The next section of route progressed from gravel road to dirt road to rougher double track and we moved deeper into Crown Land. The grade was mostly easy going, but after a few hours, hangovers stated to slow some of us down. We saw a few ATV’s and we were actually passed by a pair of Provincial Police ATV. Apparently, they patrol the trails here for speeding and drunk drivers. It was good to know that in an emergency we might be able to get help. When we found the turnoff to the secret cabin that Kevin mentioned, we decide to break for lunch and rest for the last push to camp. Loïc and I decided to look for the cabin down the track but discovered a fast flowing and cold stream raging across the road about 100 yards in. A beaver dam had broken open and the deep water was moving fast. Loïc decided to take off his shoes and socks and fjord the stream; I opted to keep my feet warm and dry and joined the others for lunch. We used our water filter to refill hydration packs and water bottles from the cold stream and everyone chowed down. Loïc returned a while later, reporting that he walked down the trail about 1km but did not find the cabin. We’ll have to search again next time.
After lunch we pushed towards Lake Muir to find a campsite. And found a few. It turns out that this more southern area is maintained by the North Frontenac Park Lands Association. You are supposed to reserve and pay for these maintained campsites online, but we decided we would squat on the nicest one we found at Hungry lake since we didn’t know about them in advance. When we found the site, there was a guy there with a truck, but he didn’t look like he was camping. He said that he wasn’t staying the night and we should grab the site. His name was Kevin too. He also thought we were a little crazy using bikes to access the area. He was chatty and friendly and when I took out my pocket saw to start hacking wood for a fire, he laughed and grabbed a chainsaw from his pickup. He then proceeded to cut up a huge log for us so we would have lots of wood for the night. Kelly was sly enough to ask him if he would mind sharing a little Pepsi with us, since we had Rum but no mix. Thanks again Kevin.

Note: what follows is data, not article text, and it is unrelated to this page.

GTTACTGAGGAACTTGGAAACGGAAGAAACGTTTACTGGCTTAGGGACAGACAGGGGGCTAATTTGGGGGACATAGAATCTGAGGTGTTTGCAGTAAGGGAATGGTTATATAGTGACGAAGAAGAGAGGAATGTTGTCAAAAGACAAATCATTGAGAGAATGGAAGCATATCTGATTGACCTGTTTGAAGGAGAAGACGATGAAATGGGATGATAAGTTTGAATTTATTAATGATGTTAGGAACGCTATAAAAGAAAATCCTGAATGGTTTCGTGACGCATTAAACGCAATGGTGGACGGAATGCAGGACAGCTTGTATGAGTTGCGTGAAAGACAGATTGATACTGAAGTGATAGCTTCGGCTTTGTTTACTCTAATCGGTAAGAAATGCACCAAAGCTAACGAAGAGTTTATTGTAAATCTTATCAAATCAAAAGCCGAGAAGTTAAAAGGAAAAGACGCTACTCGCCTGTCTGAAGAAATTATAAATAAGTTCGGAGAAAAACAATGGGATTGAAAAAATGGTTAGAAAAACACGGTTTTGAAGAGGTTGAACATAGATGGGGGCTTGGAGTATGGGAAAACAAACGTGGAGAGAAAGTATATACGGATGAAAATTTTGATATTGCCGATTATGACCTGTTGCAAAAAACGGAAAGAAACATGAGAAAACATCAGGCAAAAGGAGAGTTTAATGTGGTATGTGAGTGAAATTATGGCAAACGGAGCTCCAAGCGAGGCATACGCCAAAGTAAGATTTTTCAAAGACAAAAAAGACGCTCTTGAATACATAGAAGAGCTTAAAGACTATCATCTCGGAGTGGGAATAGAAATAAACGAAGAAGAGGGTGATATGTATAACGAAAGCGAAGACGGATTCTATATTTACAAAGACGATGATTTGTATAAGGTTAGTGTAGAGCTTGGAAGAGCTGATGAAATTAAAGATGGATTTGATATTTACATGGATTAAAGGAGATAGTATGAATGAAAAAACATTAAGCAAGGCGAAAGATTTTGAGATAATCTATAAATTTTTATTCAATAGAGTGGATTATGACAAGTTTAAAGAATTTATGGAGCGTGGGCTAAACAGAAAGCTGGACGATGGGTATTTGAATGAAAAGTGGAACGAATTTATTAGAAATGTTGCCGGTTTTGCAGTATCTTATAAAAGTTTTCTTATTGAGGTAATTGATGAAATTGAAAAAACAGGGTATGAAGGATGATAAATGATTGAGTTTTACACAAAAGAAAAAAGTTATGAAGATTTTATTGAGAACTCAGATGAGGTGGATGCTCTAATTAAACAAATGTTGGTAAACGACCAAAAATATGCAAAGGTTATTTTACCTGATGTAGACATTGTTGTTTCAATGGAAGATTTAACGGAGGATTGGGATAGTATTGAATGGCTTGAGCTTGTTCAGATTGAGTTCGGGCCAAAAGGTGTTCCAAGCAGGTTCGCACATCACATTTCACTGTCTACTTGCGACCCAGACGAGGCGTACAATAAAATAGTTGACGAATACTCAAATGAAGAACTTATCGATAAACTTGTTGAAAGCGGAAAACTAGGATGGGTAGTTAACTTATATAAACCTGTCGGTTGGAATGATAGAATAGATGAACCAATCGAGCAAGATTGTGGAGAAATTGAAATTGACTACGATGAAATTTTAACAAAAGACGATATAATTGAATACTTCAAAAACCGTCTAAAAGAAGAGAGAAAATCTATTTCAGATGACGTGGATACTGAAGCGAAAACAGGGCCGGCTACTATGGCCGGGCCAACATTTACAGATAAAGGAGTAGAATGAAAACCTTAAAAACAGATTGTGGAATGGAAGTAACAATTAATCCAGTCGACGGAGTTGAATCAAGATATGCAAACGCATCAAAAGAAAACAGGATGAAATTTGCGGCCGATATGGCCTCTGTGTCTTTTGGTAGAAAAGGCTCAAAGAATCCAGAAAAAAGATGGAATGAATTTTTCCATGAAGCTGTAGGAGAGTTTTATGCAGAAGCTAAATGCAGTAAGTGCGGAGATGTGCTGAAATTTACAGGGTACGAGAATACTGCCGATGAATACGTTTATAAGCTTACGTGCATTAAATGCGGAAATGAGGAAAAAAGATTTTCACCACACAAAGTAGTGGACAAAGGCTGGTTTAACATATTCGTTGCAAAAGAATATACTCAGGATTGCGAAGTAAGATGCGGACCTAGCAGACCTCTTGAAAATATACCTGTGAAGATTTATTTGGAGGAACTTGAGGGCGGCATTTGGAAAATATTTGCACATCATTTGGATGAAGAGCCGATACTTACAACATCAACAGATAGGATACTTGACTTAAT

That night was a little more chill than the first night. Grant had a long hangover nap before dinner and Loïc spent most of the evening setting up and taking down his hammock and tarp, trying different configurations. After a few hours, it looked like he had a good set up. But in the morning he reported that he woke up on the ground a few time during the night due to rope stretch.
Day 3 was our home stretch on logging roads with big, long climbs. We broke camp mid-morning and hit road in sunshine and cool temperatures, headed back to Calabogie. The roads were pretty well graded, other than one or two spots where streams had broken through and wiped out the entire road. We slogged up and down roads for a few hours, gaining elevation until we reached the highest point on this stretch. Descending back down to Barret Chute Dam, we connected to the old K&P Rail Trail and headed for town, turning right at the golf course and then left on the highway back into town as a pack.
Naturally, we regrouped at the Redneck Bistro for more Calabogie Brewery Beers and food. Everyone was a little tired, but excited about the route we’d just completed. A great adventure with some new friends.
- Distance: 77km
- Total climb: 1280m
- No. of nights: 2
- Terrain type: combination of ATV trails, Hydro cut roads, dirt roads and the odd highway section.
- Bike: Panorama Chic-Chocs fatbike – 27.5×3 » wheelset
- Food and snacks
- Cycling clothes
- Camp/night clothes
- Jetboil + camp kitchen kit
- Water filter
- Sleeping pad + sleeping bag
- Bike multi-tools + spare tube
- Headlamp + Leatherman
- 1st aid kit / Phone
- Distance Instructions
Altitude VS Distance
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VêtementsLe Slow Travel, c'est l'état d'esprit que nous abordons durant les périples en vélos. C'est prendre le temps de vivre chaque expérience dans son entièreté, en privilégiant la qualité plutôt que la quantité!